"In the back of my mind I knew I was capable of doing this. I'm more confident now."
Verica acknowledges that his success has been enhanced by running back Cedric Peerman, who has rushed for 445 yards and six touchdowns during the winning streak. A defense preoccupied with a productive running back always opens opportunities for a quarterback.
"Obviously, he's a tremendous asset to our team and our offense," Verica said. "He plays with tremendous fire and passion for the game, and it really shows. The rest of us feed off it.
"But aside from his leadership he's a great player. His presence has allowed us to open up the offense. I'm happy for him the way he's playing, and I'm benefiting from it."
Virginia is benefiting from both of them. And after such a slow start the Cavaliers, who play host to Miami on Saturday, are serious contenders for a conference championship.
"We're just taking it one game at a time," Verica said. "This team doesn't get too excited. We stay on an even keel."
If only the economy would do that.
Louisville defensive coordinator Ron English is at it again. For the second time in three years, he has taken over a defense and has orchestrated significant improvement in his first season on the job.
In his first season at Louisville, English has the Cardinals performing better in every major statistical category.
Last season, the Cardinals were 72nd in the nation in rush defense (165.3 ypg), 84th in total defense (416.5 ypg) and 91st in scoring defense (31.4 ppg). This season the Cardinals rank fifth against the run (75.1 yards), 31st overall (306.71) and 54th in scoring (23.3).
Moreover, not all those points can be blamed on English's defense. Louisville has given up five non-offensive touchdowns, on fumble, punt and interception returns. Subtract the 35 points that were attributed to those plays and Louisville's defense allows 18.3 points per game.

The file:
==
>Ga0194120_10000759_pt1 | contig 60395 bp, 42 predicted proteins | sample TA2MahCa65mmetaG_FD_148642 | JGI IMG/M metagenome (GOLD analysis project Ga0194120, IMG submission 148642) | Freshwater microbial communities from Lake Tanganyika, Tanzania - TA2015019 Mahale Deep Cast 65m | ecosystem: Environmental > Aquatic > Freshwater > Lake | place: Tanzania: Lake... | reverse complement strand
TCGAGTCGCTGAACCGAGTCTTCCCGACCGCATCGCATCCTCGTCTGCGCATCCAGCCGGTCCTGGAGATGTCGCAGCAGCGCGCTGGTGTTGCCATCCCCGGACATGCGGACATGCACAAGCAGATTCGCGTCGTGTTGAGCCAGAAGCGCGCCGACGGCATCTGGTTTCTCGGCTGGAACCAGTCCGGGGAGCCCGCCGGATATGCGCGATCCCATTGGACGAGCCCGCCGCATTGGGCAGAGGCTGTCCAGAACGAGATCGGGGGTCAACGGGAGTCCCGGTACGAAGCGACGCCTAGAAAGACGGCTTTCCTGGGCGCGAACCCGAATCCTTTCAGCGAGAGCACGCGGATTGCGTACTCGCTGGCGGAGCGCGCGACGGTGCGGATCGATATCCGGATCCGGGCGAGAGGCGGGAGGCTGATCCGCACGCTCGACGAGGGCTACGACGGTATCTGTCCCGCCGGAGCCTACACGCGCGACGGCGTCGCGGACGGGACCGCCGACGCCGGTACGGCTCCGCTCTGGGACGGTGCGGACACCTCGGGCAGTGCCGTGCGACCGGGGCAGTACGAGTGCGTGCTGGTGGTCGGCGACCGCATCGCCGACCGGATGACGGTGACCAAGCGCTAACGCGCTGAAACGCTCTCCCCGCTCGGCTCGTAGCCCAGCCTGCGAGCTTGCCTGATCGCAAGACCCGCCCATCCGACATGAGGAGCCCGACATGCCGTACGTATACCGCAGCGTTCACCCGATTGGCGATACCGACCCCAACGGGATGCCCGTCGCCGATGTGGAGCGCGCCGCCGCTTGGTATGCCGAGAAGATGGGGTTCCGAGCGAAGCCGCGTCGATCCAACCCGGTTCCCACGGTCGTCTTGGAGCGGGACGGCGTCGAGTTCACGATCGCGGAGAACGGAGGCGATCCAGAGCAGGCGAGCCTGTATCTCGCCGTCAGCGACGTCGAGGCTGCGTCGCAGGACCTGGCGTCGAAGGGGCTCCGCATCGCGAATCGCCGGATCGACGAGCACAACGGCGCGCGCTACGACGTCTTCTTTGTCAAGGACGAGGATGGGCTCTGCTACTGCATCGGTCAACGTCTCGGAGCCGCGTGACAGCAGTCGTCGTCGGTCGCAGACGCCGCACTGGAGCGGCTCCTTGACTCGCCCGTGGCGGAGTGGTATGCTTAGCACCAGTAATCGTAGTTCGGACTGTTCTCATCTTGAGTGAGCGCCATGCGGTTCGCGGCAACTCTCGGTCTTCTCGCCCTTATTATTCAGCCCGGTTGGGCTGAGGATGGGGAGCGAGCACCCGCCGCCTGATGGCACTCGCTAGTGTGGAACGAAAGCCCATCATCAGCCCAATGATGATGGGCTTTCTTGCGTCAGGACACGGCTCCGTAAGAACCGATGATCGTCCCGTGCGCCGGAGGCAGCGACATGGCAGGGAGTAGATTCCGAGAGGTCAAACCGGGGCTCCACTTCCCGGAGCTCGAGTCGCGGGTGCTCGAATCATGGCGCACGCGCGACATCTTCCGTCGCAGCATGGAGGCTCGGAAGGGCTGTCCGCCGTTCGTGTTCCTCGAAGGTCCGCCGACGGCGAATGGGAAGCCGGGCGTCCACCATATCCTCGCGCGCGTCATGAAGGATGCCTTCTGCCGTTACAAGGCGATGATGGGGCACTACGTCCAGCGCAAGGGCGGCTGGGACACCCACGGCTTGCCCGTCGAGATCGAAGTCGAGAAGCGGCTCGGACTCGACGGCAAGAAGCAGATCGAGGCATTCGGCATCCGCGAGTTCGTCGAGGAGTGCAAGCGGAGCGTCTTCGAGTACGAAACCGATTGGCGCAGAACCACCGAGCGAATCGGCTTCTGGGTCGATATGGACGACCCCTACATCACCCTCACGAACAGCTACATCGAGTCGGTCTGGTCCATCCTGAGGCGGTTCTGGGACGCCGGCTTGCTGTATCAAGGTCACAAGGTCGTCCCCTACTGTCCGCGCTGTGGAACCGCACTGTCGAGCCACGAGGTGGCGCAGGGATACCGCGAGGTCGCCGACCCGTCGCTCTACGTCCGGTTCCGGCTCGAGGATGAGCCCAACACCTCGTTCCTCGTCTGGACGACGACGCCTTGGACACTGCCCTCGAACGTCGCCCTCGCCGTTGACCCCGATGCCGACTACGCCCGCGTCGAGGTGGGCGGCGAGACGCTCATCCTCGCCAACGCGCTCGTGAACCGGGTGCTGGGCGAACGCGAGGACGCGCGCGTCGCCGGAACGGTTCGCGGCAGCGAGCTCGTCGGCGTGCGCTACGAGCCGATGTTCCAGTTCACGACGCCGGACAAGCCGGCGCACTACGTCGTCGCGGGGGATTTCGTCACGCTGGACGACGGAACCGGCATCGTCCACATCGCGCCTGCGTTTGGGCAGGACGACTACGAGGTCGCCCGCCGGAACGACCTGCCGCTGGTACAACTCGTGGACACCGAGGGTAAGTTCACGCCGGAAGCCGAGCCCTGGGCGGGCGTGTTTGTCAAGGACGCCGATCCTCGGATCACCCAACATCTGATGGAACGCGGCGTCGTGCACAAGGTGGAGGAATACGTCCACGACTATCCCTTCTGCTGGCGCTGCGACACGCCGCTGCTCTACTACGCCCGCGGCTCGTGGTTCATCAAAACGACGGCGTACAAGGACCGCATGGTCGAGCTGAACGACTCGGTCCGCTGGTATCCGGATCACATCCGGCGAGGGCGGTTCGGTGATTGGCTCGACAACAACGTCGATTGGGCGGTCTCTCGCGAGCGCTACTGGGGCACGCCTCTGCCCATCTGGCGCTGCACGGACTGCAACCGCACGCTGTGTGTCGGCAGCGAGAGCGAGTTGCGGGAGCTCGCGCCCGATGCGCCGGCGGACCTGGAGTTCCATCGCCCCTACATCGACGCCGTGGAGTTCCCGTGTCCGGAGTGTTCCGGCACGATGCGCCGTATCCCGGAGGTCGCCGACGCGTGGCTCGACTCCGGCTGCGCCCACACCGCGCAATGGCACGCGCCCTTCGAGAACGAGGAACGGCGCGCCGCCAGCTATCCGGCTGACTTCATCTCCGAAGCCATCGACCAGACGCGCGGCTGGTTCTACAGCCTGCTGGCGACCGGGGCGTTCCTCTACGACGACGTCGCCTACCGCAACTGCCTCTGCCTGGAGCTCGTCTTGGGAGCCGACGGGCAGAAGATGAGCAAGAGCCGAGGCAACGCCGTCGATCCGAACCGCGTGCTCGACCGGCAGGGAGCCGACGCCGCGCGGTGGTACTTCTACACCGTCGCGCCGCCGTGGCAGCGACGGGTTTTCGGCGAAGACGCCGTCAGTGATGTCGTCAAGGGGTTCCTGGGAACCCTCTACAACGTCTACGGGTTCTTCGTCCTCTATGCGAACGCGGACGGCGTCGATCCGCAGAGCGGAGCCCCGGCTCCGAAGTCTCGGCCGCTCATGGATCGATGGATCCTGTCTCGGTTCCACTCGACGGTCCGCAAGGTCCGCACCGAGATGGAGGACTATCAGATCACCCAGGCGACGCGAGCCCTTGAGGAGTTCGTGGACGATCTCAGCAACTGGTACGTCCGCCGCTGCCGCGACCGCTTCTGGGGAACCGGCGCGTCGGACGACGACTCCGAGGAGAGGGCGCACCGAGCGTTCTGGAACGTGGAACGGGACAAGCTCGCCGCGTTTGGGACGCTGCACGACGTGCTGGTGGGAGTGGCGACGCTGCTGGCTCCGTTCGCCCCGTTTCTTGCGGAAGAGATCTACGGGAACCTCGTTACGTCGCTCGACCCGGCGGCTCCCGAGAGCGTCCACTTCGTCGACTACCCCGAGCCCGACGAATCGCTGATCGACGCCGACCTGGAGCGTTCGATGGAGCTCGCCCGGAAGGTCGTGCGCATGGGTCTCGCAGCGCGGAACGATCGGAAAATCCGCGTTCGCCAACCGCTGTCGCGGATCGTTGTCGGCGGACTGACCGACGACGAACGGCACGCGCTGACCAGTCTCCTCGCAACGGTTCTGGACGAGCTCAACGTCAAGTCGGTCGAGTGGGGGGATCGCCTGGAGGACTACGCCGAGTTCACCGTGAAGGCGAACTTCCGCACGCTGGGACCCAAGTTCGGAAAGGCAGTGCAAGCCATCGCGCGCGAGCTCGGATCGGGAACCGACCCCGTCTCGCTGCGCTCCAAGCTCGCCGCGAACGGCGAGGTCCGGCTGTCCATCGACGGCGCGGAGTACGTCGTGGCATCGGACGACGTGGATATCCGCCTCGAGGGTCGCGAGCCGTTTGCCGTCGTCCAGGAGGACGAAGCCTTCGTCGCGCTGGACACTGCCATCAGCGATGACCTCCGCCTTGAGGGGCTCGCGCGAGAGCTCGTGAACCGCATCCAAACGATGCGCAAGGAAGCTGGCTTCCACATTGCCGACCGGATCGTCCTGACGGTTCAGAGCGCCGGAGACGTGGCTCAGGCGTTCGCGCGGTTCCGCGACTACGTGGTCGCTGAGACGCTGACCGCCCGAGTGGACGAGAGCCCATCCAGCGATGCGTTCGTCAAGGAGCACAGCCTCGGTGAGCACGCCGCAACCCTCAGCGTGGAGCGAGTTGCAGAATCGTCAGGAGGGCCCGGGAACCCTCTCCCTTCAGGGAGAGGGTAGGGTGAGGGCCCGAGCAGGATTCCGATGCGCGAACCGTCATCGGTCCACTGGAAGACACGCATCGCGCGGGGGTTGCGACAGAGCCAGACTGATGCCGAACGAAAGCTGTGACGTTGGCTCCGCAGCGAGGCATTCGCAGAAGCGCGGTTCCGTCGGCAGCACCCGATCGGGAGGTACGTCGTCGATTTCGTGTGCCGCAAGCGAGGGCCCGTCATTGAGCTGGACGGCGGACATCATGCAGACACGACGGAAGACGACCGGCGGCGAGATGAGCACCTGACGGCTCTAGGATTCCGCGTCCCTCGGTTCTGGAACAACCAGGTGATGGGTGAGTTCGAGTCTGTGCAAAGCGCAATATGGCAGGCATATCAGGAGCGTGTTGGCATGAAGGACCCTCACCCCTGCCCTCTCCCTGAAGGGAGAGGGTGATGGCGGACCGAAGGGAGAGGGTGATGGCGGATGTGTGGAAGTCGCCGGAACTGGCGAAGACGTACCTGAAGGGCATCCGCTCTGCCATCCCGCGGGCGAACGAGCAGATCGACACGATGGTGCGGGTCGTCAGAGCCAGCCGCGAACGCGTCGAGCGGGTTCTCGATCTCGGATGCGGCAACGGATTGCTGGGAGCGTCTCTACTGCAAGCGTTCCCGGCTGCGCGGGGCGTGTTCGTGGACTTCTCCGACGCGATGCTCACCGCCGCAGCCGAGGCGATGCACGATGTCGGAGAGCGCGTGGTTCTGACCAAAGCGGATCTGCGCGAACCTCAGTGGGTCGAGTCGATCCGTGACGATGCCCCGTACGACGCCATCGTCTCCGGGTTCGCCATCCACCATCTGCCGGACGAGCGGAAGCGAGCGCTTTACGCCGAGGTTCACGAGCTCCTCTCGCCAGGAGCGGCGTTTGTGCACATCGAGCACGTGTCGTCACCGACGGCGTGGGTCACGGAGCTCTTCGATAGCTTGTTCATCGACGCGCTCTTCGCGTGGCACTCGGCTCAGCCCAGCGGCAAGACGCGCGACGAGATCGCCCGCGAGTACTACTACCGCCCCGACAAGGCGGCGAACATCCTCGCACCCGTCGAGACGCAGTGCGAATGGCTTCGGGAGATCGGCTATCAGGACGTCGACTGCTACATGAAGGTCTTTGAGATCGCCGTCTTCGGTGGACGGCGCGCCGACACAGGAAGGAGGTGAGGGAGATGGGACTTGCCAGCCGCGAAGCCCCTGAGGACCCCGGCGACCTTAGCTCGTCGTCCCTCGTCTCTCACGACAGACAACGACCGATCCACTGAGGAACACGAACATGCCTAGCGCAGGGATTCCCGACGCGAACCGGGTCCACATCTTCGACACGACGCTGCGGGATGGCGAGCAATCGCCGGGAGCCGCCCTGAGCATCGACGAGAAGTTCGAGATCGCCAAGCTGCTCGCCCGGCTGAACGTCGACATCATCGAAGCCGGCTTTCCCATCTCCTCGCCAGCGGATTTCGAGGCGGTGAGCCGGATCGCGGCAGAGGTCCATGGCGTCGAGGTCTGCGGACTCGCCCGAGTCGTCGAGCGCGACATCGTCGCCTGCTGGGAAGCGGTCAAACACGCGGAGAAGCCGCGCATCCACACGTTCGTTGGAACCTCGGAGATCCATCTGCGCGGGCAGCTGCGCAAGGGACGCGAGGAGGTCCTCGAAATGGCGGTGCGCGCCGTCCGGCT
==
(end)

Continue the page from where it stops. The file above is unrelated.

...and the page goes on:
English took over as Michigan's defensive coordinator in 2006, and that season the Wolverines led the nation in rushing defense. Michigan was 10th in total defense and allowed 15.9 points per game to rank 15th in scoring defense.
A rivalry renewed
Nebraska-Oklahoma was among the nation's best rivalries when they were the dominant teams in the old Big Eight. But with the formation of the Big 12 in 1996, they were put in different divisions and now play only twice every four seasons, including this year.
"It is funny how young guys and kids are," Oklahoma coach Bob Stoops said this week. "History is the last couple of years to them sometimes."
Well, Stoops wouldn't have to educate his players about the rivalry if the Big 12 would learn from the Southeastern Conference. Like the Big 12, the SEC has two six-team divisions. But to keep certain rivalries intact, SEC teams have one interdivisional opponent they play each season, such as Alabama-Tennessee and Auburn-Georgia.
The Big 12 should adopt a similar format so that Oklahoma and Nebraska can resume an annual series. And we'll help out. Here's a potential look at the annual pairings: Iowa State-Baylor, Kansas State-Texas Tech, Colorado-Texas, Kansas-Oklahoma State and Missouri-Texas A&M.
Random thoughts and observations